What I Read: Locking Up Our Own

Hi Lovelies,

As we close on February, Black History Month, it feels quite timely I just finished reading Locking Up Our Own: Crime and Punishment in Black America by James Forman Jr.

Locking Up Our Own by James Forman Jr.

I find myself thinking, “How did we get here?” quite often. When I saw Locking Up Our Own at Commonplace Books, my favorite bookstore actually, I knew I had to buy it. It seemed to explain how our criminal justice system has become what it is today.

James Forman Jr. is a former clerk for Justice Sandra Day O’Connor and was a public defender in Washington D.C. for six years. All that to say, he has an interesting perspective.

I’m going to be honest, at first I didn’t like this book. I thought it was unfairly putting a lot of blame on the black community for our current criminal system. As the book started to go on, that narrative shifted and I appreciated a point of view we don’t hear often.

In two parts, Locking Up Our Own covers “origins”-the war on drugs, Black Lives Matter, the rise of African Americans on the police force- and “consequences”- sentencing, warrior policing, and stop and search.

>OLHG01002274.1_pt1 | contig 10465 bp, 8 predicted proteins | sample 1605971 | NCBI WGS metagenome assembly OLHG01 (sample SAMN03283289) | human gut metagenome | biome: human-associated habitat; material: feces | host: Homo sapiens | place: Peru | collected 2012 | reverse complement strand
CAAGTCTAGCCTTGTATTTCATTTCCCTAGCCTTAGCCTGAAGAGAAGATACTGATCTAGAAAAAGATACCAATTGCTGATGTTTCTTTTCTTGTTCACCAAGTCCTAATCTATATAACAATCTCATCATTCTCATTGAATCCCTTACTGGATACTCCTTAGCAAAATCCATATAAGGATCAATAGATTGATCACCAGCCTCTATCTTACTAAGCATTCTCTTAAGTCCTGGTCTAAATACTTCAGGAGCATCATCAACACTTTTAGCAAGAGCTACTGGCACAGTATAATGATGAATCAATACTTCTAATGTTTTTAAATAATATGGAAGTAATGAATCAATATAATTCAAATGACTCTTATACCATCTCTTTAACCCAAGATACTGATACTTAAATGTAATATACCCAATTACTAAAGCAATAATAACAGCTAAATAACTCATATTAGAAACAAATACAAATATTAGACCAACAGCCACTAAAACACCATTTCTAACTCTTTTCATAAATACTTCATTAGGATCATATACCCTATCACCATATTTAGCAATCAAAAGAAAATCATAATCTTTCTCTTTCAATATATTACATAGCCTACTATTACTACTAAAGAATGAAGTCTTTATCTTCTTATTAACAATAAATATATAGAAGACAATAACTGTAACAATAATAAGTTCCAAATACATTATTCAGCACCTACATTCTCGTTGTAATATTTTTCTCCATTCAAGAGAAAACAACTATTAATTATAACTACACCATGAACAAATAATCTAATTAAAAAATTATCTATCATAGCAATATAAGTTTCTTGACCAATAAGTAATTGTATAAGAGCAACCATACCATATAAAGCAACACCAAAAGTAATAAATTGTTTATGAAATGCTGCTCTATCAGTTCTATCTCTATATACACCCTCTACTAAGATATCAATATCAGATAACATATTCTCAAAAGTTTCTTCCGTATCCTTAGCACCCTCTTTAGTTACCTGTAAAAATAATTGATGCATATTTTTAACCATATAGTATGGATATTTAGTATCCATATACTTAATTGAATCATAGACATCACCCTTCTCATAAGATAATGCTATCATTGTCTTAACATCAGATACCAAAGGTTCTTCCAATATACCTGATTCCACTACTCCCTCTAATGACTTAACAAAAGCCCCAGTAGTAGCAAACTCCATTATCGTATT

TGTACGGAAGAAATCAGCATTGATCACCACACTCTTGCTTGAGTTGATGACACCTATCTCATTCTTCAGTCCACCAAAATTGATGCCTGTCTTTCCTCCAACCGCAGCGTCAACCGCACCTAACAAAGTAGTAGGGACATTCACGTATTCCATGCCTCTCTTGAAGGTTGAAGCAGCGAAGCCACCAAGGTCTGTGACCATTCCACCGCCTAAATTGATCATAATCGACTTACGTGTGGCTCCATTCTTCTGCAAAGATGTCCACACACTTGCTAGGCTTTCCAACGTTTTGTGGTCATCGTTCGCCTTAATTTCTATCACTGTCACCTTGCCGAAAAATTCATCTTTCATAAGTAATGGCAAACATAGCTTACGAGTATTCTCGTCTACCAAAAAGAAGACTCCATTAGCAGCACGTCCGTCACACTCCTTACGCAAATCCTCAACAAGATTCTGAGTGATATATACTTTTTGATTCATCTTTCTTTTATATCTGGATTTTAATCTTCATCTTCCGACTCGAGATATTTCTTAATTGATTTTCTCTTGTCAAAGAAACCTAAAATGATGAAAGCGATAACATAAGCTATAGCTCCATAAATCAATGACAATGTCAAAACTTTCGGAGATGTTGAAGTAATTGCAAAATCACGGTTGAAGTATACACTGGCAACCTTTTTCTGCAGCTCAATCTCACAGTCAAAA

I want to share an excerpt with you, and I hope you take the time to read this book. The stories in it are real, raw and might change how you see our justice system.

For context, this quote comes after a town hall with police and students at a school in a predominantly-black, heavily-policed neighborhood.

“In the town hall’s aftermath, several students told us that we, the school’s adults, had been lying to them. We had said that if they worked hard, society would give them a chance. But the police officers’ behavior on the corner, topped off by their performance at the meeting, made our promises seem hollow. ‘We can be perfect, perfect, doing everything right, and they still treat us like dogs,’ one sixteen-year-old student told me. Another asked, ‘How can you tell us we can be anything if they treat us like we’re nothing?'”

I’m sharing this book with Brett next. He’s interested in reading it himself. He and I have a lot of conversations about race for two reasons: I’m black and he is white and, assuming we have children one day, this will directly affect them.

Locking Up Our Own is a quick read, and I hope you take the time to explore the lessons it can teach us.

I’m reading The Architecture of Happiness next! If you have suggestions, please send them along.


Wellesley Lauren

One thought on “What I Read: Locking Up Our Own

  1. Where the Crawdads Sing by Delia Owen
    Fiction It is a great story.

    Educated by Tara Whitworth/ Autobiography/ It is hard to read at times but an incredible accomplishment for this young woman.


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